Unformatted text preview: n, Sam." Chapter Thirty-Seven The single shot that killed Lenny Fargarson was fired from a 30.06 hunting rifle. The killer could have been as far as two hundred yards away from the front porch where Lenny died. Thick woods began just beyond the wide lawn around the house, and there was a good chance whoever pulled the trigger had climbed a tree and had a perfectly concealed view of poor Lenny. No one heard the shot. Lenny was sitting on the porch, in his wheelchair, reading one of the many books he borrowed each week from the Clanton library. His father was delivering mail. His mother was shopping at Bargain City. In all likelihood, Lenny felt no pain and died instantly. The bullet entered the right side of his head, just over the jaw, and created a massive exit wound above his left ear. When his mother found him, he'd been dead for some time. She somehow managed to control herself and refrain from touching his body or the scene. Blood was all over the porch, even dripping onto the Generated by ABC Amber LIT Converter, http://www.processtext.com/abclit.html front steps. Wiley heard the report on his police scanner. He called me with the chilling announcement, "It has begun. Fargarson, the crippled boy, is dead." Wiley swung by the office, I jumped in his pickup, and we wereoff to the crime scene. Neither of us said a word, but we were thinking the same thing. Lenny was still on the porch. The shot had knocked him out of his wheelchair and he lay on his side, with his face toward the house. Sheriff McNatt asked us not to take photos, and we readily complied. The paper would not have used them anyway. Friends and relatives were flocking over, and they were directed by the deputies to a side door. McNatt used his men to shield the body on the front porch. I backed away and tried to take in that horrible scene—cops hovering over Lenny while those who loved him tried to get a glimpse of him as they hurried inside to console his parents. When the body was finally...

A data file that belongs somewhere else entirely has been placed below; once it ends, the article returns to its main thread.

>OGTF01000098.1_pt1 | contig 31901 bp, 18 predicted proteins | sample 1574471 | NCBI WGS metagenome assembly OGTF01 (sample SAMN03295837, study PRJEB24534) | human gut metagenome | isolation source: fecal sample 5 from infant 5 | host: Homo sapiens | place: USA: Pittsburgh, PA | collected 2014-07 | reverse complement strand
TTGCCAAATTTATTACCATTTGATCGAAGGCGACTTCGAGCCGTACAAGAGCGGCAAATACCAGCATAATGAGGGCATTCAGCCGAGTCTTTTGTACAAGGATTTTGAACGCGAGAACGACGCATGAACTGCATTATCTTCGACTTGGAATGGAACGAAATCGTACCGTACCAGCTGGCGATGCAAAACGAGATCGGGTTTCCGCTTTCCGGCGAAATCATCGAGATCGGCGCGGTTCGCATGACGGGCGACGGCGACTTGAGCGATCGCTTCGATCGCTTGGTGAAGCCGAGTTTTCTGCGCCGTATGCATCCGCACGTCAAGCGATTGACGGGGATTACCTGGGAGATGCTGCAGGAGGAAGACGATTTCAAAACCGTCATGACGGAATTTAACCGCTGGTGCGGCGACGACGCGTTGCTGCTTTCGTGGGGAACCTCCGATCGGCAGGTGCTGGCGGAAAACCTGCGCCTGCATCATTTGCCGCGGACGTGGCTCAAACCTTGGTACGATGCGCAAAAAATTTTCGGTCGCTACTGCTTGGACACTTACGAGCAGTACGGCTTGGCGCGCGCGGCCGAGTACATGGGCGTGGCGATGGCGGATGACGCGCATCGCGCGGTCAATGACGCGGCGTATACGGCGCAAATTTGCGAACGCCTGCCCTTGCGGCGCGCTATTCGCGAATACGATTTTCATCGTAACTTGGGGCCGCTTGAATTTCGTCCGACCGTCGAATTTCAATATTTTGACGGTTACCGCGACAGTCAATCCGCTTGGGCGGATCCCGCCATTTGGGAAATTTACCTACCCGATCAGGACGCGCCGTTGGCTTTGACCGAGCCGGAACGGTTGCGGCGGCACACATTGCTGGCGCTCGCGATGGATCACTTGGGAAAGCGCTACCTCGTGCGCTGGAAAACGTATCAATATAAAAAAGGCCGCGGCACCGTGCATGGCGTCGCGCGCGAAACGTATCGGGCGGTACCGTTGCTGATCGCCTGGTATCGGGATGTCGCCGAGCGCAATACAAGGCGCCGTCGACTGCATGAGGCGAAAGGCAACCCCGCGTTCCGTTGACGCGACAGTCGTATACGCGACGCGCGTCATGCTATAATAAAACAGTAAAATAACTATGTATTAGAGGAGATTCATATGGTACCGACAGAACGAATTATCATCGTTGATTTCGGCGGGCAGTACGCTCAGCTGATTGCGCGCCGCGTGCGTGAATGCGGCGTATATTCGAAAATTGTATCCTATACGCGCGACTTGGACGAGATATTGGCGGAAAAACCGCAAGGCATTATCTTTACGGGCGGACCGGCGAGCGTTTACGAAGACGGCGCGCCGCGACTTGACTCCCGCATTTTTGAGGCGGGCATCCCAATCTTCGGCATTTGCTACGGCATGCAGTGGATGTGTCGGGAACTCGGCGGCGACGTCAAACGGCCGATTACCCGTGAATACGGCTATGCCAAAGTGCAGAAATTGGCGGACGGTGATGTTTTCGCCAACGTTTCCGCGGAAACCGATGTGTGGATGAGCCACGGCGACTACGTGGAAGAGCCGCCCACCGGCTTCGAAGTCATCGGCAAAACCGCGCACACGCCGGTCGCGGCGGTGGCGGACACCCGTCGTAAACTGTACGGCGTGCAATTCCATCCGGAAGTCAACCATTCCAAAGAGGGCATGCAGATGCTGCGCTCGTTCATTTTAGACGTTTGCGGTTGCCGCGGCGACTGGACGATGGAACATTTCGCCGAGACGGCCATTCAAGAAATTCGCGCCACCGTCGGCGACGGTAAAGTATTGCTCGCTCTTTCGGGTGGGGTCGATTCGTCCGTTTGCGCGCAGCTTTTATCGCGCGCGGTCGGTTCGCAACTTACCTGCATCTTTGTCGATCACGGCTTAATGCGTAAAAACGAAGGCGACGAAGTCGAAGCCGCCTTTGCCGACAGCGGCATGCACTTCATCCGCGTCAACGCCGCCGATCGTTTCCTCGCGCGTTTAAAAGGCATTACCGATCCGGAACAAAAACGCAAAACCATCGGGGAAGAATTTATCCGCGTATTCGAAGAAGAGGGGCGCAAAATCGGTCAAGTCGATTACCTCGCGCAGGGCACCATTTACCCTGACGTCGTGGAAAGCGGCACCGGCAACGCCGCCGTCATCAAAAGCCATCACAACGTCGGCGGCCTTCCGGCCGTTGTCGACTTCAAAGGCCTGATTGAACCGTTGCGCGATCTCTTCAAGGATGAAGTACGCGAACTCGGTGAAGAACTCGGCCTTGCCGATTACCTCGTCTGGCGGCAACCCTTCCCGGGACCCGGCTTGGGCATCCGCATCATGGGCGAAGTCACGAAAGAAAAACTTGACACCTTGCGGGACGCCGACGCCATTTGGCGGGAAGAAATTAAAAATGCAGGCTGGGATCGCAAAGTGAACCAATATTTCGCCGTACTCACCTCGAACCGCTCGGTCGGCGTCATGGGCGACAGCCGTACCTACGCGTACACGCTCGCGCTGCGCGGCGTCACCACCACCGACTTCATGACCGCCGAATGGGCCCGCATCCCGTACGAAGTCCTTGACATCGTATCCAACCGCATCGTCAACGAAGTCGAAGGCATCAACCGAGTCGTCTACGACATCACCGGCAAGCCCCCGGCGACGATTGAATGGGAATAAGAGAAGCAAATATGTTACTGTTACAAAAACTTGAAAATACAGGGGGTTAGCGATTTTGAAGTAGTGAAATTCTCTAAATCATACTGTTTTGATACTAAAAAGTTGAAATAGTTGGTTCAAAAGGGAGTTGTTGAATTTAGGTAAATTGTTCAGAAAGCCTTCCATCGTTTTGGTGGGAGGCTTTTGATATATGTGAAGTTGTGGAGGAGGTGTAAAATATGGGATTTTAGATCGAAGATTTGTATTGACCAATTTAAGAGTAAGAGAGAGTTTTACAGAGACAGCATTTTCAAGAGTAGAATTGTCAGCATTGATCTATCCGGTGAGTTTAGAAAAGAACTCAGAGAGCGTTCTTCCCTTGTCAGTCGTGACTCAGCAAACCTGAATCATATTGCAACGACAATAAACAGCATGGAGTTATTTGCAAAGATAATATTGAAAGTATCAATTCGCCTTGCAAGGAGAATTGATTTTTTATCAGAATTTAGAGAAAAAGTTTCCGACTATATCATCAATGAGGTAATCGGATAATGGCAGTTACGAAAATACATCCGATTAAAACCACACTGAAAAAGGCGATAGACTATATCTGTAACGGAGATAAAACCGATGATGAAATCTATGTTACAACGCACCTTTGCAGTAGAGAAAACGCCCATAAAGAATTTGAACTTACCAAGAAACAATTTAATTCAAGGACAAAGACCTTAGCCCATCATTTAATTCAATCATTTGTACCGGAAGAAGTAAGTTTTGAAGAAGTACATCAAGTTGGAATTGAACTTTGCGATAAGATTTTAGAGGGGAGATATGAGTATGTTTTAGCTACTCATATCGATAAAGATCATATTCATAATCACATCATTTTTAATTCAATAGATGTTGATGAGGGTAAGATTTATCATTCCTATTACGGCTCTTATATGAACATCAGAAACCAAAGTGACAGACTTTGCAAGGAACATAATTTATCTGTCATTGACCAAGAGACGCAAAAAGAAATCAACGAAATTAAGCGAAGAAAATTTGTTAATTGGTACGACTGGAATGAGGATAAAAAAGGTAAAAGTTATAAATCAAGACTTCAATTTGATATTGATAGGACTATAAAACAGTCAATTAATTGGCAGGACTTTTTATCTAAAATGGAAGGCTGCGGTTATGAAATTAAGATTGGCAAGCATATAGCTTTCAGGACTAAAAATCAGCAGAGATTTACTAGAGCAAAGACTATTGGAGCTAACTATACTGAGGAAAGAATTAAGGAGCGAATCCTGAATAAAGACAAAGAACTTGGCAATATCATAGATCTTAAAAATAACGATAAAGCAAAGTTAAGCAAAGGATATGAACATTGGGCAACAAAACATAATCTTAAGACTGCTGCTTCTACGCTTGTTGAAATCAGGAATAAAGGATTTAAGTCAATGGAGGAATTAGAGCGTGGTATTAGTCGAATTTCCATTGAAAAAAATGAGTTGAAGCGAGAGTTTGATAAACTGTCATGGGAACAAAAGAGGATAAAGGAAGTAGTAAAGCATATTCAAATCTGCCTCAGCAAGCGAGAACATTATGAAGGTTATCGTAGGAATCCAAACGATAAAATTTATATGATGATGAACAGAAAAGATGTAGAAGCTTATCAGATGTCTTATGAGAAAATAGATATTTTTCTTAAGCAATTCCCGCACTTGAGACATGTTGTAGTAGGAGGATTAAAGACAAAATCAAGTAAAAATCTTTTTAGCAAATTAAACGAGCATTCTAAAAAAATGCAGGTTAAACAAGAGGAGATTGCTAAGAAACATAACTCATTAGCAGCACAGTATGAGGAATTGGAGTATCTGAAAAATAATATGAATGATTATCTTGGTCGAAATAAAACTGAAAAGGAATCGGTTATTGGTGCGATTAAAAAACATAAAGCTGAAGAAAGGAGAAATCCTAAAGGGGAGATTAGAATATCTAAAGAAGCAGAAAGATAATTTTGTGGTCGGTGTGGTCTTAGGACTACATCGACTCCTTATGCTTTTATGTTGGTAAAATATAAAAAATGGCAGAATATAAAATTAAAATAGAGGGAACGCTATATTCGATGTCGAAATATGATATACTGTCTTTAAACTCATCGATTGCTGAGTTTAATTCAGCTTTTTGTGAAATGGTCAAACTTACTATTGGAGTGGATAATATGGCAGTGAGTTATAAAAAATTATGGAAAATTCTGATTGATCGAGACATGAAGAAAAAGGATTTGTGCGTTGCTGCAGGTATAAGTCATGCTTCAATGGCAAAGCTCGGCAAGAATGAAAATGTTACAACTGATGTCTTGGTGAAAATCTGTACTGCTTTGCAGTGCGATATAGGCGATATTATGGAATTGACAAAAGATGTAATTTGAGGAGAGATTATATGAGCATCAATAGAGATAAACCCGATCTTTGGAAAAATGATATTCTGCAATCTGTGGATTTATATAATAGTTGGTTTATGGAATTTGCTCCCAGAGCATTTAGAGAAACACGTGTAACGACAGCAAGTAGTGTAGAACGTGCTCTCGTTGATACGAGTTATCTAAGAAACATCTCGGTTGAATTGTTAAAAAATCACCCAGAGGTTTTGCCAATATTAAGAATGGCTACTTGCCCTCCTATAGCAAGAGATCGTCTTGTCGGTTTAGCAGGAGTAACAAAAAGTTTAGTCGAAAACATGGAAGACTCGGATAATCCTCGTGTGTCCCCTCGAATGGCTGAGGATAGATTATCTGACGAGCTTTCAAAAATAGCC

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This note was uploaded on 07/18/2010 for the course LIT 301 taught by Professor Dra during the Spring '10 term at American College of Computer & Information Sciences.
- Spring '10